r the most delicious, sticky-on-the-outside, fluffy-on-the-inside roast potatoes ever. Check out the wondrous variations on mashed Murphys. The star for me here is a smoked mackerel gratin ? an easy to make, one dish recipe, it is scrummy and better still, CHEAP! There is a potato pizza too, which sounds odd, but is delicious and while good and interesting enough to serve to guests, is also homely enough for a lovely weekend supper dish. And, oh, my goodness, the potato cakes with pancetta and cheese has found its way from the cheese section of Real Food onto the Murphy Weekly Menu.
And then there are the sweet recipes... these will make you groan with delight. Nigella Lawson has donated a sticky chocolate pudding recipe that is to die for. I am not usually keen on Nigella, she takes that whole food-as-orgasm just one step too far for me. However, this is delicious and so easy. It is a one-bowl dish of loveliness. Every good recipe book should include something for children to make without too much cooking, and Slater comes up trumps with the richest, most scrumptious chocolate refrigerator cake we Murphys have ever tried. And we have tried a few. Do you want me to start with the ice-creams? We like the banana ice-cream and the pink grapefruit sorbet. These are both yummy and easy to make, although I must say it is so much easier with an ice-cream maker, if you have one. Slater insists ices are a doddle to make without one, but I think his enthusiasm gets the better of his common sense here. Ice-cream is a real pain to make by hand beating, whatever he says. There are some more rarefied dishes in this section too - deep-fried ice-cream and mincemeat parcels, for instance - and I do think, again, despite Nigel's nonchalance, that these are too daunting for a novice cook.
Ack, though, I am picking
. Whatever your foodie preferences, if you like good food and you like to cook good food in a largely unpretentious, unfussy way, then Real Food is the manual for you. It is rare that more than a couple of recipes from any one cookery book make it onto my table as a staple meal cooked at least monthly. Real Food has provided me with more than any other. From the Smoked Mackerel Dauphinoise, through the Potato Pizza, the Toad in the Hole, the Grilled Marinated Lamb to the Prawns with Garlic, from the Steak Sandwich through the Potato Cakes with Pancetta and Cheese, to the ice-creams and the chocolate cakes, this is the cookery book I use most often. The recipes are clear and easy-to-follow - with the exception of a few ambitious puddings - and the accompanying blurbs never fail to make me smile and feel hungry. The photographs are enticing. What more could I ask?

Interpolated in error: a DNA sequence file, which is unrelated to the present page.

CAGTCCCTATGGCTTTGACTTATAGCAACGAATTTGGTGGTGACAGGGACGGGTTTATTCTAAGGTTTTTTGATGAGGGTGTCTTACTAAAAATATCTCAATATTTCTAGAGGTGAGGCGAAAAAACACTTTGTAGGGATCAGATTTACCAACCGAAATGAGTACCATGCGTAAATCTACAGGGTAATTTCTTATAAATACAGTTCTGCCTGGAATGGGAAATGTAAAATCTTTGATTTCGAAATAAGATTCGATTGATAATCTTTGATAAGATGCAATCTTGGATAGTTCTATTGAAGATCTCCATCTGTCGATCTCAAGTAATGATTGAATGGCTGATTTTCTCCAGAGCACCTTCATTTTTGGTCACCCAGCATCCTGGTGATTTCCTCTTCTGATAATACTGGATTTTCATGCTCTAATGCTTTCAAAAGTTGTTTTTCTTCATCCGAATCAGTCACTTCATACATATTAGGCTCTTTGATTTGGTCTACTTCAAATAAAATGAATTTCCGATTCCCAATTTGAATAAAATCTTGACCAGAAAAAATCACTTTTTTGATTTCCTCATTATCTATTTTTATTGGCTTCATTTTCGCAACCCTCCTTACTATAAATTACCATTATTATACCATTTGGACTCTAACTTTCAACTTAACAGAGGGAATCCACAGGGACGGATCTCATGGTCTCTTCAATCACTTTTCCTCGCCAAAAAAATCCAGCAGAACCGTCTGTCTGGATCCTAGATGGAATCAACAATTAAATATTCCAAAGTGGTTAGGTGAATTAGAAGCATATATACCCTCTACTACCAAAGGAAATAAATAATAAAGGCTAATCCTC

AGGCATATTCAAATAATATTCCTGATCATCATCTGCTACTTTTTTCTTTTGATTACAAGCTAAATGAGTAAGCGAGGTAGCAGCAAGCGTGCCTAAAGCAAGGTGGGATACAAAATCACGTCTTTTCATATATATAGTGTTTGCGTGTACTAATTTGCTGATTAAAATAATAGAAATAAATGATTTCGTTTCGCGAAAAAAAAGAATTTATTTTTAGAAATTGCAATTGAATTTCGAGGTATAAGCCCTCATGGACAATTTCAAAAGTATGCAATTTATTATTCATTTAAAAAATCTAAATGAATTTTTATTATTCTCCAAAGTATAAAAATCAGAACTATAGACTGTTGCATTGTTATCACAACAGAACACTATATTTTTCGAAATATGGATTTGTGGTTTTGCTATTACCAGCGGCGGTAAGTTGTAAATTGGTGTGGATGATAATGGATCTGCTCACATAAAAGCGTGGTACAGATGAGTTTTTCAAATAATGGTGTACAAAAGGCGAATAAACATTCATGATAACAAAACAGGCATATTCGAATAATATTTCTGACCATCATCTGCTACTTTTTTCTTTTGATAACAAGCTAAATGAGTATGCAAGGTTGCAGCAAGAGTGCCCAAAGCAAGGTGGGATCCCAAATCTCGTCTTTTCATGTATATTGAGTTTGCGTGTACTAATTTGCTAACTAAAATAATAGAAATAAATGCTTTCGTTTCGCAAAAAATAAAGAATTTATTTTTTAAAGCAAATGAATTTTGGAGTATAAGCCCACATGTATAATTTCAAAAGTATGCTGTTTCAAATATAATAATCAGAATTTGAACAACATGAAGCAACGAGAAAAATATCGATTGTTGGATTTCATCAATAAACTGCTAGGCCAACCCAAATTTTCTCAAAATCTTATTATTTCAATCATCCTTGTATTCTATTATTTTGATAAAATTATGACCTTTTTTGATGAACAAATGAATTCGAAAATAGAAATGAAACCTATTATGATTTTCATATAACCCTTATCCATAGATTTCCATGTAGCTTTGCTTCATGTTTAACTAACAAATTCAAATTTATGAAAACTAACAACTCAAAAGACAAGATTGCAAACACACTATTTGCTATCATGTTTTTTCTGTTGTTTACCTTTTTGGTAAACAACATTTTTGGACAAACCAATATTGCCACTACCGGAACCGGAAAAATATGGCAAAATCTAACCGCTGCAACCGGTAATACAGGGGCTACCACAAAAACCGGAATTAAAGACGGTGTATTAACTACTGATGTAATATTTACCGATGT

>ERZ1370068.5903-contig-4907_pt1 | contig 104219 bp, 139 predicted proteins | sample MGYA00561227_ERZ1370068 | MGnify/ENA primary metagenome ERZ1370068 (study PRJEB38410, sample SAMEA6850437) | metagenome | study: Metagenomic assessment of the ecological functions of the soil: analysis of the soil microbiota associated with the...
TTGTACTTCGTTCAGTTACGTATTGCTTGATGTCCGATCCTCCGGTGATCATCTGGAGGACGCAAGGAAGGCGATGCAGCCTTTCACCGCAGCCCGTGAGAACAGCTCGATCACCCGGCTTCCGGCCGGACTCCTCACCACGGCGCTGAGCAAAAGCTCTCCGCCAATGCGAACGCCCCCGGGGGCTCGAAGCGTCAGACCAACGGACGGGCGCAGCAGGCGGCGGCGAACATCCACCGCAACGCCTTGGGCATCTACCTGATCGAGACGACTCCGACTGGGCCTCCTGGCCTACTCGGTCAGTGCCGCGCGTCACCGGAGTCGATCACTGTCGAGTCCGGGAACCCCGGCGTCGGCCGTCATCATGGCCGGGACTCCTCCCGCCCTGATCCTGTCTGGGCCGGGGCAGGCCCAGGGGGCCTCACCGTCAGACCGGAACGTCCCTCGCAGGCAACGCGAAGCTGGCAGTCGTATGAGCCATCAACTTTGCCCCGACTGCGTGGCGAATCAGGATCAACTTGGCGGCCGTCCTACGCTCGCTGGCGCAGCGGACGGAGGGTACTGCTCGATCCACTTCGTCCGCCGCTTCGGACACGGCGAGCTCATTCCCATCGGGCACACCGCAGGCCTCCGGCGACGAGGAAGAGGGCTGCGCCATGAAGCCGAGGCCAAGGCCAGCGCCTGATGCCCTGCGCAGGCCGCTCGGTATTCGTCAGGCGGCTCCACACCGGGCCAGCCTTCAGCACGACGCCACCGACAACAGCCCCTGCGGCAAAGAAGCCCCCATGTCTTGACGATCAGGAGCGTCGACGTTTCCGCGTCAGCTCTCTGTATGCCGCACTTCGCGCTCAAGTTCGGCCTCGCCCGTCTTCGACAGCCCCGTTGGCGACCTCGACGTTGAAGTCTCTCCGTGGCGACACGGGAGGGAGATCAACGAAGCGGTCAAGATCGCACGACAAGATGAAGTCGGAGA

More interesting and less patronising than Saint Delia, less fashion-conscious and experimental than Jamie Oliver, less downright irritating than the likes of Nigella Lawson, Nigel Slater is one of the most enjoyable, inclusive and interesting cookery writers around. He is only beaten in the Murphy Food Guru League by Hugh Fearnley-Whittingstall. Even then, I have to say that Slater scores points over my beloved Hugh in several areas. Where Hugh could well have moved too far down the organic and self-sufficiency scale for some, Slater makes the same basic prescriptions for quality and provenance, but allows his readers to retain some sense of comfort and familiarity with his ingredients. It is unlikely that you would find a recipe for cornflake cakes in a Fearnley-Whittingstall book, for Hugh would have to make the cornflakes himself first. And Slater's recipe
s certainly assume less technical culinary knowledge.
Ah, I'm rambling. Real Food is a four star cookery book - one star docked because I would prefer a section on a red meat to the one on chicken and because one or two of the puddings are a bit silly. I love Slater so much though, I am going to cheat and give him five. I just can't help it.